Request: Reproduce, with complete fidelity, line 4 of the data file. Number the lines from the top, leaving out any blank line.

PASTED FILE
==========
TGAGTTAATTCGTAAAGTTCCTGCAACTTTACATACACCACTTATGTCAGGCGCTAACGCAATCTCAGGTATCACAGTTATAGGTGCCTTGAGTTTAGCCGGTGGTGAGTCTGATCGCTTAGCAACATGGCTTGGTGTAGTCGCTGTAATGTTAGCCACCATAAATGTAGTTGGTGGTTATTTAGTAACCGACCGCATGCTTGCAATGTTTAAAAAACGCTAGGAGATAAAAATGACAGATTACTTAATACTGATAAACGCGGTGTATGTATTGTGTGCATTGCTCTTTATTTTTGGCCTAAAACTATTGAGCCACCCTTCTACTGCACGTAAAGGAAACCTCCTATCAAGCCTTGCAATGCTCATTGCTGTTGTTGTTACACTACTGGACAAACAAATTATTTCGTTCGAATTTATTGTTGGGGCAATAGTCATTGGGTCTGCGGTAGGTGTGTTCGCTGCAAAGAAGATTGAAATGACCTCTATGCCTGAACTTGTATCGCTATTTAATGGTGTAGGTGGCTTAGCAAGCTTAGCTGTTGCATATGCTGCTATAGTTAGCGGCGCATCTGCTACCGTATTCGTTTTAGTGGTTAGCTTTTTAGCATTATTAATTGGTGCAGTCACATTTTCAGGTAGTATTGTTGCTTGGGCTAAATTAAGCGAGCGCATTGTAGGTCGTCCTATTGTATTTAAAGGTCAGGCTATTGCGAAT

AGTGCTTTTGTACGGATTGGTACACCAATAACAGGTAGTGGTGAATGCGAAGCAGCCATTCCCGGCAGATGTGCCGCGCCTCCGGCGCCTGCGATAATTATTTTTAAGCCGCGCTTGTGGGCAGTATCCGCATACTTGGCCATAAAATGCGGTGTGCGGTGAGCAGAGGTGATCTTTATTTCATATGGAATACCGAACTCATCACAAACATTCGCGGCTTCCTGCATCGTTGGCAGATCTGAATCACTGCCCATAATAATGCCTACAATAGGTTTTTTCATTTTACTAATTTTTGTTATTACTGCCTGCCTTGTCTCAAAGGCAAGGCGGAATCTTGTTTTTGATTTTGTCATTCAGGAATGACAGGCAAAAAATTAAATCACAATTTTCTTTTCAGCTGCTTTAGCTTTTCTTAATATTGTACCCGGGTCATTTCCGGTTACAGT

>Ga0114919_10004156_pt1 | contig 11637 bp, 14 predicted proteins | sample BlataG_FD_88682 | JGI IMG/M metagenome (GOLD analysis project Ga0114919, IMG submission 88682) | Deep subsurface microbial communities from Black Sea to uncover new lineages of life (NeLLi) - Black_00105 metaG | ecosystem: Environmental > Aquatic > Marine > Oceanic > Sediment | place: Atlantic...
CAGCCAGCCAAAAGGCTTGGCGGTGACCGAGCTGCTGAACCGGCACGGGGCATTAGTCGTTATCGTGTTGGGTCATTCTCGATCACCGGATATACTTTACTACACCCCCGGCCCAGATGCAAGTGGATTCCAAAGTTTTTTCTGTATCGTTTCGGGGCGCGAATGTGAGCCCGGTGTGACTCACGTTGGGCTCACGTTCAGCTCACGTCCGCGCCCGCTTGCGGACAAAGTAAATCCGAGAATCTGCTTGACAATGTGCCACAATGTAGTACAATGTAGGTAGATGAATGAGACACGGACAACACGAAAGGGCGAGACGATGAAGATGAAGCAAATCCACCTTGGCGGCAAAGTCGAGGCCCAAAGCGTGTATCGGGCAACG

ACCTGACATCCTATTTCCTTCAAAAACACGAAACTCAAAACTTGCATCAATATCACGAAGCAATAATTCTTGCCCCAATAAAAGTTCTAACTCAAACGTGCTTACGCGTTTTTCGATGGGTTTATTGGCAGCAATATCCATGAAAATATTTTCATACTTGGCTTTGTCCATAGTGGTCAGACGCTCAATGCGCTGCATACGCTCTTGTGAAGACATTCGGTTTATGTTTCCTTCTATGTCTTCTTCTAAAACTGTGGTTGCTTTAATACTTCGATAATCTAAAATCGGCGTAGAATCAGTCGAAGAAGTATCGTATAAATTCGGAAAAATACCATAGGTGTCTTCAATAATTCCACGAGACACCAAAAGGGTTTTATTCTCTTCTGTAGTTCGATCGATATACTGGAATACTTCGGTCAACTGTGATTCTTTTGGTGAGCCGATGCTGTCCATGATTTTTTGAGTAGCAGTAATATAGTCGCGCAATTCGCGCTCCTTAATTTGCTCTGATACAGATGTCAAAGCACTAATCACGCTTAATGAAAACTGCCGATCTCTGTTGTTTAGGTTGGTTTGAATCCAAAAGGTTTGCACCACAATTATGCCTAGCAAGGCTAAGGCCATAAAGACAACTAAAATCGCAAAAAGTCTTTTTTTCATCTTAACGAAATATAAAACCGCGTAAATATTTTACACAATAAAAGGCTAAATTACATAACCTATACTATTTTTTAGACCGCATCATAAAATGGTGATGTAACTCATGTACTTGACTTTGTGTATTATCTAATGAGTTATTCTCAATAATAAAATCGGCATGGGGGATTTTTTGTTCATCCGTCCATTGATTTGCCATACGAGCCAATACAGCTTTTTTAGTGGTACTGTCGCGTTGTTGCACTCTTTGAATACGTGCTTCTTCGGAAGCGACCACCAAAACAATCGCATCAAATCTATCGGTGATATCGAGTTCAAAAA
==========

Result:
CAGCCAGCCAAAAGGCTTGGCGGTGACCGAGCTGCTGAACCGGCACGGGGCATTAGTCGTTATCGTGTTGGGTCATTCTCGATCACCGGATATACTTTACTACACCCCCGGCCCAGATGCAAGTGGATTCCAAAGTTTTTTCTGTATCGTTTCGGGGCGCGAATGTGAGCCCGGTGTGACTCACGTTGGGCTCACGTTCAGCTCACGTCCGCGCCCGCTTGCGGACAAAGTAAATCCGAGAATCTGCTTGACAATGTGCCACAATGTAGTACAATGTAGGTAGATGAATGAGACACGGACAACACGAAAGGGCGAGACGATGAAGATGAAGCAAATCCACCTTGGCGGCAAAGTCGAGGCCCAAAGCGTGTATCGGGCAACG